India is striving to establish reliable lithium supply to bolster its growing electric vehicle (EV) industry with its recent INR 200 crore investment in lithium exploration in Argentina by the Ministry of Mines. Despite these efforts, industry experts caution that the nation’s lithium mining and processing sector is essentially starting from scratch, with limited immediate impact expected from the latest developments.
Currently, India imports 100% of its lithium, with a significant portion (over 95%) sourced from China and Hong Kong. The joint venture Khanij Bidesh India Ltd (KABIL), involving NALCO, HCL, and MECL, has secured exploration rights in Argentina, adding to previous agreements with Australia for lithium and cobalt exploration. However, the lithium industry faces a prolonged gestation period, averaging 6 to 7 years from discovery to production in South American brine assets, as per the International Energy Agency (IEA).
Ritabrata Ghosh, Vice President – Corporate Ratings & Sector Head at ICRA, emphasizes that China currently dominates 65% of the lithium processing/ refining industry, an area where India lacks a foothold. He notes, “There are two parts to it: mining and processing, two separate activities that need to be individually focused on and developed. Argentina has brine deposits, for which the extraction and processing technology is well proven. However, one thing is certain: the path to commercializing these assets can be long due to India’s limited expertise in lithium mining and India’s limited track record of successfully developing mining assets in a foreign country due to elevated execution risks. “Globally, lithium is found in brine deposits, hard rock deposits, and clay deposits. Regarding the discovery of 5.9 million tonnes of lithium bearing minerals in Jammu and Kashmir, Ghosh highlights the challenges: “India’s lithium reserves found in J&K are of clay deposits, a type where commercialization has not been proven globally as yet. While U.S. companies like Lithium Americas are on the brink of commercializing lithium mining from clay deposits in the Nevada valley, assets like Thacker Pass are not expected to come onstream before CY2026. Therefore, the path to commercialization of the J&K lithium mine could well be quite long”.While the J&K mine has been explored at G3 level, in Chhattisgarh, the second lithium deposit at the Katghora that has been put up for auction, is at a more nascent G4 exploration level. However, here, the lithium bearing mineral is in the form of pegmatite or hard rock, where the extraction and processing technology is commercially proven . Despite lower technological challenges here than lithium extraction from clay, detailed exploration will be required to establish the ore characteristics, and therefore production is not expected from the Chhattisgarh block in the medium term.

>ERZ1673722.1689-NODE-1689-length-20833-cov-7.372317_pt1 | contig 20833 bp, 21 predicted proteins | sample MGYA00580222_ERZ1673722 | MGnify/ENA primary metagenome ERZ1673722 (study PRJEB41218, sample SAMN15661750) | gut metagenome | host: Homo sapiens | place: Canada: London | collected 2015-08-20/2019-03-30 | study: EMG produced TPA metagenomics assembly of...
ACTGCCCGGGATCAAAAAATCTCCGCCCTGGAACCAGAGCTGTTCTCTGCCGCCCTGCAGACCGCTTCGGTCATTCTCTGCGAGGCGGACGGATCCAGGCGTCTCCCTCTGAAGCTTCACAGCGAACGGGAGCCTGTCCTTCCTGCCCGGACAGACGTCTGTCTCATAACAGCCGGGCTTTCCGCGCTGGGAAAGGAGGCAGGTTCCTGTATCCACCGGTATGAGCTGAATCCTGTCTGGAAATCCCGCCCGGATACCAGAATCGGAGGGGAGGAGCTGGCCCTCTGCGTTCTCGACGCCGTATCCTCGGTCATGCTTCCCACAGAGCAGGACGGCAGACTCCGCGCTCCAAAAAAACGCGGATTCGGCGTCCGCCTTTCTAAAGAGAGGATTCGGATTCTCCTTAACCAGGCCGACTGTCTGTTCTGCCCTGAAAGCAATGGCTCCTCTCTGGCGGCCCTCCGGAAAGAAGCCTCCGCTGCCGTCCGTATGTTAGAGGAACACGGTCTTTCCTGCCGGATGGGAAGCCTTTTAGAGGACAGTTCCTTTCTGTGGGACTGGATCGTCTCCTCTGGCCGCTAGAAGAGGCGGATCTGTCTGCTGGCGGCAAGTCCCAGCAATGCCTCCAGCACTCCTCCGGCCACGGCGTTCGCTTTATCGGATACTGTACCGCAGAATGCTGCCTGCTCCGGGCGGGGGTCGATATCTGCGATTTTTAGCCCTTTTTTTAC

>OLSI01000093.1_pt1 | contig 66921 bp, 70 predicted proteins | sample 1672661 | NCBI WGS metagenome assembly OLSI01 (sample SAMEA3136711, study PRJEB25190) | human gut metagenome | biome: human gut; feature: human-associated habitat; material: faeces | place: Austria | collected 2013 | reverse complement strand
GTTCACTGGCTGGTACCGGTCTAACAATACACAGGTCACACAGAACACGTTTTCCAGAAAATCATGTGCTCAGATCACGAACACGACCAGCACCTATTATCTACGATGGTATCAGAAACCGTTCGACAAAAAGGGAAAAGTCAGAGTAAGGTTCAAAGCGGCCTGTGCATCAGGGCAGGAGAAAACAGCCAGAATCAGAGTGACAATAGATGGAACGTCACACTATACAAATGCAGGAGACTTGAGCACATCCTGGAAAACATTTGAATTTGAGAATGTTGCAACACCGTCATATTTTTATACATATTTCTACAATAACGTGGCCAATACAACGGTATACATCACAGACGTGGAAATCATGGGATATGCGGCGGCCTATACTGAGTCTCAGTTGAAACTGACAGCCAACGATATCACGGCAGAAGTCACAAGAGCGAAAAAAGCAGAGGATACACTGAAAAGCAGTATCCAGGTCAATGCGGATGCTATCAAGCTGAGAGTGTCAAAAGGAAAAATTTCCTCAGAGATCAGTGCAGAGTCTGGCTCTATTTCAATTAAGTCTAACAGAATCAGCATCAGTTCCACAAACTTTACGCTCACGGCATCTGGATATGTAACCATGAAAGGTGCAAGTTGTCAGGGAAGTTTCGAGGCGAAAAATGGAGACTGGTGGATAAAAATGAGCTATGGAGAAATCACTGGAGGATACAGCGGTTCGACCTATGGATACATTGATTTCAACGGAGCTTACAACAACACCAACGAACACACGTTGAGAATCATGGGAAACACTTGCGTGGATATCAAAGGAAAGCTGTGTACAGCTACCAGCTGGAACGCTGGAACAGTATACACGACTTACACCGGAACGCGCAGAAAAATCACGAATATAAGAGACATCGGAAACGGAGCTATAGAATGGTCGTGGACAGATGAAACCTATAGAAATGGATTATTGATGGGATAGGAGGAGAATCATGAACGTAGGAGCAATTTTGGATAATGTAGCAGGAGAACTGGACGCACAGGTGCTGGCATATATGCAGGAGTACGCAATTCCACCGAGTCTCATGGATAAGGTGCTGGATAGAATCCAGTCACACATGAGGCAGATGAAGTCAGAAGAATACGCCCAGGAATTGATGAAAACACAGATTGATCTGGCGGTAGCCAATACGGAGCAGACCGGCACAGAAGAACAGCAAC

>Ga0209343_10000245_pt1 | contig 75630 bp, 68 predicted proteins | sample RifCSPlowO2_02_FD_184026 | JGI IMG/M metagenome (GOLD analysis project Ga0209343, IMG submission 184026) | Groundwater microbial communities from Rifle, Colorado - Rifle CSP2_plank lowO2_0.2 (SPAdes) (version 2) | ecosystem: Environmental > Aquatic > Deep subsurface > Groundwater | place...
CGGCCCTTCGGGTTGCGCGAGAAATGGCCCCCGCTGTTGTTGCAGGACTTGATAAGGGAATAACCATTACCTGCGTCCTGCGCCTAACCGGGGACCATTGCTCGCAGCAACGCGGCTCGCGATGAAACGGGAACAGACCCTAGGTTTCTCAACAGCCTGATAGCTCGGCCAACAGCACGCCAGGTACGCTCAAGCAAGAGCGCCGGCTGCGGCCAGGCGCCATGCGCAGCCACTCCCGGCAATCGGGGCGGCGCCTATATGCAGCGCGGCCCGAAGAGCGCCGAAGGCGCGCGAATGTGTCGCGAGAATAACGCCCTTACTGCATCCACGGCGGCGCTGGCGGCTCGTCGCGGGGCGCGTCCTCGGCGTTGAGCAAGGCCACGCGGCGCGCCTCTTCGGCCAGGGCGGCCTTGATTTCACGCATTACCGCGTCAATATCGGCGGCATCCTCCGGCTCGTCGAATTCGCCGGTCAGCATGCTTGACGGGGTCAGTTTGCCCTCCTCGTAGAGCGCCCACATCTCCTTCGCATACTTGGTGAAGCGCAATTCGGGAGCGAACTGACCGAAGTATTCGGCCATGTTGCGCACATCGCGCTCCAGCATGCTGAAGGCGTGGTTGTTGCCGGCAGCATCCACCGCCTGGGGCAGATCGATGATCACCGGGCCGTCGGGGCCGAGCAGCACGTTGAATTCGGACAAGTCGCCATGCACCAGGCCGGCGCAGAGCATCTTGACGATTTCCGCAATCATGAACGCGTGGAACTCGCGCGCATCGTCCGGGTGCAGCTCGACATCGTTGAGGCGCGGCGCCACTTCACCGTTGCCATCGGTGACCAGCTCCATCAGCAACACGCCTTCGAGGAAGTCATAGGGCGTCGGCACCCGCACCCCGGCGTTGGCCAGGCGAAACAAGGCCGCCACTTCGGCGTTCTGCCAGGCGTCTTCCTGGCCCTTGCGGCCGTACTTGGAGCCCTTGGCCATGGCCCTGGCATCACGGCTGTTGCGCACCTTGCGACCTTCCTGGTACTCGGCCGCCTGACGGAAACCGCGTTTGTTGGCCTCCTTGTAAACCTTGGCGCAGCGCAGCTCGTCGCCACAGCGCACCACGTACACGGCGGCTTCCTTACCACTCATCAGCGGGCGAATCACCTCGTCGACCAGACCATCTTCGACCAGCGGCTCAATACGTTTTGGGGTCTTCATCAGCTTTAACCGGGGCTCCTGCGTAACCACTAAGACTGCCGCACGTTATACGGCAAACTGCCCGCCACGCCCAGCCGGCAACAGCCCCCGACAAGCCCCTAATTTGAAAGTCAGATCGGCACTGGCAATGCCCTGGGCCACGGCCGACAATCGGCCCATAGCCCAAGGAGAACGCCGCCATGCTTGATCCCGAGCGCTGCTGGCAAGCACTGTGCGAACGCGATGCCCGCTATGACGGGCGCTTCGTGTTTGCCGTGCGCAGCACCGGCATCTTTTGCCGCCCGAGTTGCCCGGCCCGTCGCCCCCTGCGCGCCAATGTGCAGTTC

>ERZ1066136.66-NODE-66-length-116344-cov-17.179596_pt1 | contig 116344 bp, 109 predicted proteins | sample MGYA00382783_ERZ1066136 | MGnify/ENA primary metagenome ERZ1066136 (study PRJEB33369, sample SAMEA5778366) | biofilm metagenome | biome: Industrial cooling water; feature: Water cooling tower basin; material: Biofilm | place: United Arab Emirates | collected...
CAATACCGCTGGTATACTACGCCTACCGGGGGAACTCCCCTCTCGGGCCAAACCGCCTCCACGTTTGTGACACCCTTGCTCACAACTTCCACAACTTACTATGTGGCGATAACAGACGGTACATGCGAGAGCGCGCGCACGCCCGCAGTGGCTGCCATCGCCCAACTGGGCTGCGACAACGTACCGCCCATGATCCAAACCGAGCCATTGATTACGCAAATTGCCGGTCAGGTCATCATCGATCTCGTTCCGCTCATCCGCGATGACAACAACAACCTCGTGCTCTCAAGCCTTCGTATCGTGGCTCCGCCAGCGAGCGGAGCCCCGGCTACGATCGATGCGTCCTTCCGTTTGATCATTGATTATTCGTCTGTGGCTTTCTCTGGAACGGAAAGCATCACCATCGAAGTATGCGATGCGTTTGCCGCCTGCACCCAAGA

Ghosh also raised questions about the additional challenges in commercial viability of the lithium mining from clay in the J&K block. He points out, “Compared to similar ongoing clay mining assets like Thacker Pass in the USA, having resources of 19.1 million tonne of a lithium carbon equivalent (LCE), the ore body discovered in J&K is estimated to have a significantly smaller lithium resources of ~0.02 million tonnes of LCE, indicating a minimal extractable quantity. This raises the second question of whether such a small ore body can be commercially mined.”
To expedite the process, Ghosh believes that attracting foreign companies with lithium mining and processing expertise to invest in India will be crucial to accelerate the domestic lithium exploration and mining activities. Government incentives and amendments to mining regulations aim to improve the ease-of-doing business and foster a business-friendly ecosystem, but challenges persist due to the lengthy gestation period and technology concentration in China.
In the short to medium term, India is expected to continue import dependencies. Collaboration with foreign experts and partnerships with experienced companies in lithium processing technologies are seen as crucial steps. The government’s tools, including the Production-Linked Incentive (PLI), may play a pivotal role in incentivizing investments and fostering growth in the critical minerals sector.
While progress has been made in removing lithium from the atomic mineral list and incentivizing exploration, achieving self-sufficiency in lithium will require years and decades of sustained efforts.